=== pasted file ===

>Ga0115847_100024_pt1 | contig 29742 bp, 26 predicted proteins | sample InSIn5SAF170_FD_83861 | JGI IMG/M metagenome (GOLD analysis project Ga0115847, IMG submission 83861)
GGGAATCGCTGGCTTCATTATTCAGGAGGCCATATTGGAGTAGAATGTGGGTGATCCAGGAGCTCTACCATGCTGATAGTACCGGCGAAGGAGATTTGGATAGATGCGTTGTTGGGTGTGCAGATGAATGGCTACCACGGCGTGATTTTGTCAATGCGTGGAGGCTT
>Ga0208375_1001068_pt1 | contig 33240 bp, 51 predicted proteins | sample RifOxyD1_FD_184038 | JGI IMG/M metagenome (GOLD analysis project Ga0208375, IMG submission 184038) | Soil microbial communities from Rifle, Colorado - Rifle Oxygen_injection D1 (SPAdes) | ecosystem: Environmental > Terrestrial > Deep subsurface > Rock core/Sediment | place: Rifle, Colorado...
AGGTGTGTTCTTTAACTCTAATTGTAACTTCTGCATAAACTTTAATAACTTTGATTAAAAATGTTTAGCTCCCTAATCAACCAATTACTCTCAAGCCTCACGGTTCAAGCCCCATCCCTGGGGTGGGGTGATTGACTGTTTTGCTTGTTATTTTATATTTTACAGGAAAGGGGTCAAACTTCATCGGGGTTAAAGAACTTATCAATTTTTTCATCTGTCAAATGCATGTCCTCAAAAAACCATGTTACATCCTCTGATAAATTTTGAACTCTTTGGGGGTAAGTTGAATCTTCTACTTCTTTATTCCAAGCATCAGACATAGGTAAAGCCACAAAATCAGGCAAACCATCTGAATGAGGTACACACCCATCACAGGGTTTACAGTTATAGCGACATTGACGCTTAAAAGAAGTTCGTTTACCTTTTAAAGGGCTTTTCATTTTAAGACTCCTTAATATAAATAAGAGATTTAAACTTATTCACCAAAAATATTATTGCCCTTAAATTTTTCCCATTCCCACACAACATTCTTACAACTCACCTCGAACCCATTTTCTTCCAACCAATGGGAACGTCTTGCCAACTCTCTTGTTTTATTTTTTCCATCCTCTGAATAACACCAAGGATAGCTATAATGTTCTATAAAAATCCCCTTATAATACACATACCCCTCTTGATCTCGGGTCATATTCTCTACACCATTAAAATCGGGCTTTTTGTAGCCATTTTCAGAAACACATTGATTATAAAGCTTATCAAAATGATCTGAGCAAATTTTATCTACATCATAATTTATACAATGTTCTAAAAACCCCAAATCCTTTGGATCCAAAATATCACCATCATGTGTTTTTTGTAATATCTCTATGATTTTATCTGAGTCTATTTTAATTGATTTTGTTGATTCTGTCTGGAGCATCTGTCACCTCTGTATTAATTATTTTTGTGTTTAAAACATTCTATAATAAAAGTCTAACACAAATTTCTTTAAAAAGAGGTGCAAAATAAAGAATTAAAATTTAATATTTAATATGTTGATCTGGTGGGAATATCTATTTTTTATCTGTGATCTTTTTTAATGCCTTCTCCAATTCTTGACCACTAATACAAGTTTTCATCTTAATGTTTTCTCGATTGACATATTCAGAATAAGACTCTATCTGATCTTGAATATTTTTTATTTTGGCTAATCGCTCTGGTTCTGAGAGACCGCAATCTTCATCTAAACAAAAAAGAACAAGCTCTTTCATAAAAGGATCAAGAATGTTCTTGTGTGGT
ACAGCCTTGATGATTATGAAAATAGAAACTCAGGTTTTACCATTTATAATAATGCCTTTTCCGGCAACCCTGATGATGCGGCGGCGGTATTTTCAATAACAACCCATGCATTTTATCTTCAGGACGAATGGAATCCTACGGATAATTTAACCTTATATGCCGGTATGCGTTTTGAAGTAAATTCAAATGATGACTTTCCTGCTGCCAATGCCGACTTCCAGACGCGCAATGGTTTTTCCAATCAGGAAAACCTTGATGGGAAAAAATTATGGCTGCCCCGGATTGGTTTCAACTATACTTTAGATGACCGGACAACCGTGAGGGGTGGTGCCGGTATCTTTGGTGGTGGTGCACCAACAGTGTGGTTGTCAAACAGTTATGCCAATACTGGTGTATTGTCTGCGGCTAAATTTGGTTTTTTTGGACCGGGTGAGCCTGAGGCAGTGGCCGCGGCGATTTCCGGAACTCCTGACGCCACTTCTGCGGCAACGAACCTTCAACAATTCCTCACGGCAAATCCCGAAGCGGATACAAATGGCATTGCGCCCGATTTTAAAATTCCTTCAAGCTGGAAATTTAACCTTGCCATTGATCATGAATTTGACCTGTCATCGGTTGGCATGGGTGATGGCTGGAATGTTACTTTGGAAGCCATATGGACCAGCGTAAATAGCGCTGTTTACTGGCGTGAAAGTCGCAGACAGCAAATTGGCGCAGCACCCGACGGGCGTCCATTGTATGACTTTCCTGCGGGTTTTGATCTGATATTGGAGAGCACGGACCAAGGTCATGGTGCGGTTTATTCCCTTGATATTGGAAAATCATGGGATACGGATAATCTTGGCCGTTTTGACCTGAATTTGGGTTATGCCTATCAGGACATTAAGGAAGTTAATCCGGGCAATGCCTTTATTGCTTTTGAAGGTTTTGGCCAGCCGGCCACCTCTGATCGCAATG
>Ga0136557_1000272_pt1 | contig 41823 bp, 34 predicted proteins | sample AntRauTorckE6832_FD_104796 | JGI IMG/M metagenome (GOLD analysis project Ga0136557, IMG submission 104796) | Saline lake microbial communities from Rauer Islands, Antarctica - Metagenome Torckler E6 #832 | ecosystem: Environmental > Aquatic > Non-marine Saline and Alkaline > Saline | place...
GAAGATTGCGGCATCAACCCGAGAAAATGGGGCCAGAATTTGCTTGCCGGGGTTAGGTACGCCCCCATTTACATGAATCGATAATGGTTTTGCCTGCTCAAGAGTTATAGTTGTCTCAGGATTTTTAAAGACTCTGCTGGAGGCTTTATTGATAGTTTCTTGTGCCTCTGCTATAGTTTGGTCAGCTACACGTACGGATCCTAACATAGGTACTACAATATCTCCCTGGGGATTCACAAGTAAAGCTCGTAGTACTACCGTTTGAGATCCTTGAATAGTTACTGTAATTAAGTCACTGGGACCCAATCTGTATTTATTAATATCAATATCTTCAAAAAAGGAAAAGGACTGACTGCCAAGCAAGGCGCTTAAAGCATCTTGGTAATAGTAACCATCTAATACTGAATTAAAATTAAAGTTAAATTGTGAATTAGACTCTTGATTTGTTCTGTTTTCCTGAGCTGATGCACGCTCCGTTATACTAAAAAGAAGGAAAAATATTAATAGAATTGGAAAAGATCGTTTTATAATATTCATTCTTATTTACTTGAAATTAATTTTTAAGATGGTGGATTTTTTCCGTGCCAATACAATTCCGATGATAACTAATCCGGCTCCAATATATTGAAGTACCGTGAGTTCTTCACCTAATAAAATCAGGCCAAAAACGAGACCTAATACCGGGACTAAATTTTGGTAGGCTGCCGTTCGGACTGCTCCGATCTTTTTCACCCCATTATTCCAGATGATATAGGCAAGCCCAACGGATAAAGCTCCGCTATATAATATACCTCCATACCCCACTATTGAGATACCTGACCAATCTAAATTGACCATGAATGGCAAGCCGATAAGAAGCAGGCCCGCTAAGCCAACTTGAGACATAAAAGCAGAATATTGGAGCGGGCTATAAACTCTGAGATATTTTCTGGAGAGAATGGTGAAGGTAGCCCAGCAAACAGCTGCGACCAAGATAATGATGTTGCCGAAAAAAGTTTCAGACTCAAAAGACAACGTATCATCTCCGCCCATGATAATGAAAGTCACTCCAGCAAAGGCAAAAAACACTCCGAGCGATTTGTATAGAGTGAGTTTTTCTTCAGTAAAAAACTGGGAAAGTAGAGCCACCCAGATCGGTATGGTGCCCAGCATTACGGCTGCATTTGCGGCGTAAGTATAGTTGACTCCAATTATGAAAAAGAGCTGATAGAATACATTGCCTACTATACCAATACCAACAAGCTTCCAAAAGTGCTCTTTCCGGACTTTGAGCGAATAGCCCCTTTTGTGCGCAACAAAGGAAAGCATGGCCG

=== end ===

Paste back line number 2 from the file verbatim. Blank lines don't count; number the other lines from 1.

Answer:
GGGAATCGCTGGCTTCATTATTCAGGAGGCCATATTGGAGTAGAATGTGGGTGATCCAGGAGCTCTACCATGCTGATAGTACCGGCGAAGGAGATTTGGATAGATGCGTTGTTGGGTGTGCAGATGAATGGCTACCACGGCGTGATTTTGTCAATGCGTGGAGGCTT